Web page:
A View from the Other Side
June 2008What keeps the subcontractor up at night?
You probably have your own answer, but truth be told, you could probably multiply it by a factor of five and arrive at what keeps the general contractor up at night.
Consider this: What wins the bid is a team. It is a team consisting of the GC and his subs who, together, say, "Yes, we can build the proposed project on time, within budget, and so darn well that you’ll come to us with your next project as well.”
The guy who bids the project—and who hopes that not only will he perform satisfactorily, but that his subs will, too—the guy who actually lands the job, is the GC, and it might be informative to learn how the construction world appears when viewed through his eyes.
Dog Eat Dog
It is a competitive world; and it is as competitive for the GC as for the sub, at least.
Dirk Squire, owner of Squire Construction of Newbury Park, Calif., is a general contractor specializing in large tenant improvements. He has been in business for more than 17 years, and has a wealth of experience to share.
But why would he want to?
"When all is said and done,” Squire says, "it is about communication. So the more we understand each other, the more we can see things from the other side’s perspective, the better we will understand each other, and the smoother things will run.”
And as for dog eat dog: "It is very competitive out there. When I walk a potential job site, I’m usually walking it with four or five other general contractors, each with one goal in mind: to underbid the others and land the job.”
So, how does the GC land the job?
"With the help of my subcontractors,” is Squire’s immediate and sincere answer.
Communication and Honesty
If subcontractors are that important, what makes for a good relationship between the GC and sub?
"The most important things, to me,” Squire says, "are communication and honesty.”
"I am in business to make money, and at the same time I want my subs to make money. That’s what I tell them. I’m very up-front about it.
"I’ll give you an example: A few years back I discovered that one of my employees was beating up our subs on price, while at the same time withholding vital information from them. There would be items on the plan he knew about but wouldn’t tell the subs, while later holding them to those items … to lower the price, I guess, to ensure we won the bid so he could boost his commission.
"As soon as I discovered what was happening, I fired the employee and I have since ensured that no such a thing ever happened again. We have to be totally up-front in our dealings with not only our subs, but also with all our business partners.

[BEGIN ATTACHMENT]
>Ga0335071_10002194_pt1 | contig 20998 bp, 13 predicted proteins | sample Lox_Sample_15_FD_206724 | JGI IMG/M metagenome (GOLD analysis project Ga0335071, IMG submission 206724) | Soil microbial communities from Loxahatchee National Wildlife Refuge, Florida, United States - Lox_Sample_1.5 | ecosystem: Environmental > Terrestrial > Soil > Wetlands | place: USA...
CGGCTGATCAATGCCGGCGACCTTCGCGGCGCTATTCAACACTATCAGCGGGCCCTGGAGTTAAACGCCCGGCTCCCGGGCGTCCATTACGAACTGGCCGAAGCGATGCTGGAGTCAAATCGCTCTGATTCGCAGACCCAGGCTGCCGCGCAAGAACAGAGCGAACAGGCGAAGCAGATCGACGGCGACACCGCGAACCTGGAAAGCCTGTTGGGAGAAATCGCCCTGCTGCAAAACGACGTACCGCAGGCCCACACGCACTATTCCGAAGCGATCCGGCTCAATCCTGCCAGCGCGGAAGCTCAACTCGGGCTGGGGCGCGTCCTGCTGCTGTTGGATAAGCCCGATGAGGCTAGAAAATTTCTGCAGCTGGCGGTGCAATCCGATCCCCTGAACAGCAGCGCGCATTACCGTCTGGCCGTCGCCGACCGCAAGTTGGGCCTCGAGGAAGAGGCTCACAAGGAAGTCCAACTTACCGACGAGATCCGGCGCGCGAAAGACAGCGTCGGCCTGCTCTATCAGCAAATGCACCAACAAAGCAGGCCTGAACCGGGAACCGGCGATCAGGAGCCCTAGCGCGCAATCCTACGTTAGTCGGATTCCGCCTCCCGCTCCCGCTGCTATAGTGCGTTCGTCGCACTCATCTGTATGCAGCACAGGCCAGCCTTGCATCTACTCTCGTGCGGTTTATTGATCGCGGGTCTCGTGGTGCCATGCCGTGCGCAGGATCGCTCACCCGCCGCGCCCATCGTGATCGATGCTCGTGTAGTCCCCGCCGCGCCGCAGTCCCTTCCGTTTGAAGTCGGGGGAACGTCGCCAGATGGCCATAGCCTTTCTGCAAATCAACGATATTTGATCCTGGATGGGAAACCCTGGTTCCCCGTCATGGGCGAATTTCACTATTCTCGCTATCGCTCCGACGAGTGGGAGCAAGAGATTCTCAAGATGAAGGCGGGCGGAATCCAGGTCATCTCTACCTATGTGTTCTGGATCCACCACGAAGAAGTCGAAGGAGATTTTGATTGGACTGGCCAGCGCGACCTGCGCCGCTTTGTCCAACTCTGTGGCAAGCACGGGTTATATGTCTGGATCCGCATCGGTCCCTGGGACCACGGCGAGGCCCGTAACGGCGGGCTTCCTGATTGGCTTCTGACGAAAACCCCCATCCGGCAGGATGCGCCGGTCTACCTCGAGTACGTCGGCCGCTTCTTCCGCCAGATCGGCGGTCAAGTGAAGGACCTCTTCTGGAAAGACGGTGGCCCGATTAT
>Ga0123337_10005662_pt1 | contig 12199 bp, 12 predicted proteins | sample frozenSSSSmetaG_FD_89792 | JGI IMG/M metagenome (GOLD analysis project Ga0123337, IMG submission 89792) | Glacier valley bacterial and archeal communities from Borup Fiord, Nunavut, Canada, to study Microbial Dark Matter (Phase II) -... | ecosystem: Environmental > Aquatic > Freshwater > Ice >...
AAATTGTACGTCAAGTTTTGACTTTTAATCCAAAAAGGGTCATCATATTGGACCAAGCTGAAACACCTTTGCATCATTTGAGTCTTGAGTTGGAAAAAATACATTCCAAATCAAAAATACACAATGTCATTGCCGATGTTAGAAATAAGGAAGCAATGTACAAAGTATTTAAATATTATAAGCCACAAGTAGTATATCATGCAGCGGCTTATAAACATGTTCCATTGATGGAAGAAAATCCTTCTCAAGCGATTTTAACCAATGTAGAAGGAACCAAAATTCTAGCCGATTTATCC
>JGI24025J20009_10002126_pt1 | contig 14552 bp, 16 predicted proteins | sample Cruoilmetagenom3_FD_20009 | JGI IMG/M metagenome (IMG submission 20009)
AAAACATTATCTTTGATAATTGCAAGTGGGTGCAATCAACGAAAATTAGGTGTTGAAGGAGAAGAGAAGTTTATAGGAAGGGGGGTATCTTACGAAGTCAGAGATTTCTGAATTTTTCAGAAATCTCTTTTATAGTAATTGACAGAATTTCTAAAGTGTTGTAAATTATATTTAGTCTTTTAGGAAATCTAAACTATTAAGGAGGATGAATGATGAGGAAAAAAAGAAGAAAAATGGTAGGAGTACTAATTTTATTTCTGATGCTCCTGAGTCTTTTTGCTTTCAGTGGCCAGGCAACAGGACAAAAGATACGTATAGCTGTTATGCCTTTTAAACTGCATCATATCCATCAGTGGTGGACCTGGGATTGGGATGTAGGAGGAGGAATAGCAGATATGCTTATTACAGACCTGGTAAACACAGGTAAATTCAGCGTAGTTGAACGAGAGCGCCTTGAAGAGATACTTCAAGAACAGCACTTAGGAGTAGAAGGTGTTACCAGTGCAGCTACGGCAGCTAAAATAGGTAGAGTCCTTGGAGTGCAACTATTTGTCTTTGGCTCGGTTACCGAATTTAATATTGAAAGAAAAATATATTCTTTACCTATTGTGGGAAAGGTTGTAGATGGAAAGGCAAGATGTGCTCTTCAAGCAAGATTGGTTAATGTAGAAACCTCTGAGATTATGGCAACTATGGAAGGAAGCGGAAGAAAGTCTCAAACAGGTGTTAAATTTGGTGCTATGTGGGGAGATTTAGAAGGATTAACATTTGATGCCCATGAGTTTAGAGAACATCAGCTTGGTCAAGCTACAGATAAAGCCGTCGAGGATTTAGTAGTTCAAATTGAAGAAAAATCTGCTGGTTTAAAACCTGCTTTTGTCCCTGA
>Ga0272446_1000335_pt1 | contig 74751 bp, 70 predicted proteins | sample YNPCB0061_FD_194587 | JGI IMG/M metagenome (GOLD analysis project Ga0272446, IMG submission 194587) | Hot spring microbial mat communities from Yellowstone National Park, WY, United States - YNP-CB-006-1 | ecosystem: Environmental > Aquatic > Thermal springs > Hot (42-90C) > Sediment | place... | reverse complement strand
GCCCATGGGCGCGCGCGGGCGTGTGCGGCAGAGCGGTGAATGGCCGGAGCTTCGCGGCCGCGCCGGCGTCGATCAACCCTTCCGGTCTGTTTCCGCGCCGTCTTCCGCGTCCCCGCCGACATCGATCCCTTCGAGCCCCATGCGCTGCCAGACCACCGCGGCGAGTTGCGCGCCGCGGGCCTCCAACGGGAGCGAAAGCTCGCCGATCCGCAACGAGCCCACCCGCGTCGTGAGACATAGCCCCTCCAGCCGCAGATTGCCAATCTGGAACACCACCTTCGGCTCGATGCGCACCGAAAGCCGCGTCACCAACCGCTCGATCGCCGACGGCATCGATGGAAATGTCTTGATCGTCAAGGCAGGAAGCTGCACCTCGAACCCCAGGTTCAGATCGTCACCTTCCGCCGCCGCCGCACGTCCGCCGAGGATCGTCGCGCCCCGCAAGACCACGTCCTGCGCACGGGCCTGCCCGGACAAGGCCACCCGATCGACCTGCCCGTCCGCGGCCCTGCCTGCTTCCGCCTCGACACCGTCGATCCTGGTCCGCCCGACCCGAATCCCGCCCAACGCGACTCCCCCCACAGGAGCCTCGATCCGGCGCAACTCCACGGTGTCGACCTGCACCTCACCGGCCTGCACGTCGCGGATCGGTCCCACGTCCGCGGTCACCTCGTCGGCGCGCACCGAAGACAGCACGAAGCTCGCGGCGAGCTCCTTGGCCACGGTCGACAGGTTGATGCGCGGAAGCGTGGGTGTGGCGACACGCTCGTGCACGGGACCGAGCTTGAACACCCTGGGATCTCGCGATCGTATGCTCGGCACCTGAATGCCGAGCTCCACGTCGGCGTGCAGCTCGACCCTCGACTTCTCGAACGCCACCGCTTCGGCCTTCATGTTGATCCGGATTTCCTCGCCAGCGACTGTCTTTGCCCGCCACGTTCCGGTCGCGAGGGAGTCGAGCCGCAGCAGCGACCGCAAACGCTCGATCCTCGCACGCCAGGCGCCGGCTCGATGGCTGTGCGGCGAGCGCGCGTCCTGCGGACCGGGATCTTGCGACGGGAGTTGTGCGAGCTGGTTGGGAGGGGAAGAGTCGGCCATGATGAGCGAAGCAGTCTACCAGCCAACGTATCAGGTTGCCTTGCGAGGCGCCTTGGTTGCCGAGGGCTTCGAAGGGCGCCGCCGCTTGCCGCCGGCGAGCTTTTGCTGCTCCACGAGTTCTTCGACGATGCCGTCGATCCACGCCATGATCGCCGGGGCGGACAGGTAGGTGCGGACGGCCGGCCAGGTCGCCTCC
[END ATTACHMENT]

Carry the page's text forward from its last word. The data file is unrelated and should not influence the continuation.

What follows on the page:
"Of course, if our subs don’t have all the data, they can’t bid profitably. And if they don’t make money, we don’t make money. Bottom line.”
So, how does the GC land the job?
"Through subcontract loyalty and expertise,” he says.
Loyalty and Expertise
"One of our biggest challenges nowadays,” Squire says, "is poor architectural drawings. Only one plan in 10 is anywhere near complete, and even they require an RFI or two. That’s where the subcontractor’s expertise comes into play.”
"He has to be expert enough to know what’s missing from the plan: If the light fixtures do not show detailed specs, he has to know what they will involve, specifically, or he cannot bid the job properly. Of course, this places a lot of responsibility on the subcontractor’s shoulders.”
"The electrician, as an example, may receive a ceiling plan that shows the light fixtures—existing or new—but does not spec them out. Now, most of our owners or landlords have their own specs; they have a standard light fixture, so we’ll have that, but the electrician who walks the job has to spot any potential code violations and come up with a design that includes fixing that as part of their price.
"Sometimes they even end up doing their own electrical drawings.
"In this scenario, I have to trust my sub knows what he’s doing, that he will bid the job properly and to code. Once I find a sub who does, I will stay loyal to him, and I expect him to stay loyal to me.”
To what extent?
"Even if on a given bid he’s a little higher, I’ll give him a last look,” he says.
"Trust is everything. I know he’s going to do the job well; I know he’s going to deliver what he says he will, and that he’s not going to come back to me with a bunch of change orders. In a relationship like that I’ll always give him the benefit of a last look.
"Mostly, though, I don’t like receiving second bids. I prefer just to give the job to the sub I’ve come to trust, without going to his or her competitors. But if he or she starts becoming a little pricy, then, just to make sure I can afford to do the job, I may have to look at more than one bid. But I’ll always give my loyal sub the last look.”
Schedule and Responsibility
As a cynical salesman once put it: "No sale shall go unpunished.” Cynical or not, it smacks a little of the truth, for once you’ve won the bid, and the rubber is hitting the road, problems have a habit of crawling out of the woodwork.
Dirk Squire has had plenty of time to smooth out the process.
"It took me five years,” he laughs, "to discover what I was doing wrong. Since then we’ve been very successful. We complete our projects on time 99 percent of the time, and when we don’t, it’s usually because of unforeseen lead times for some product or other.”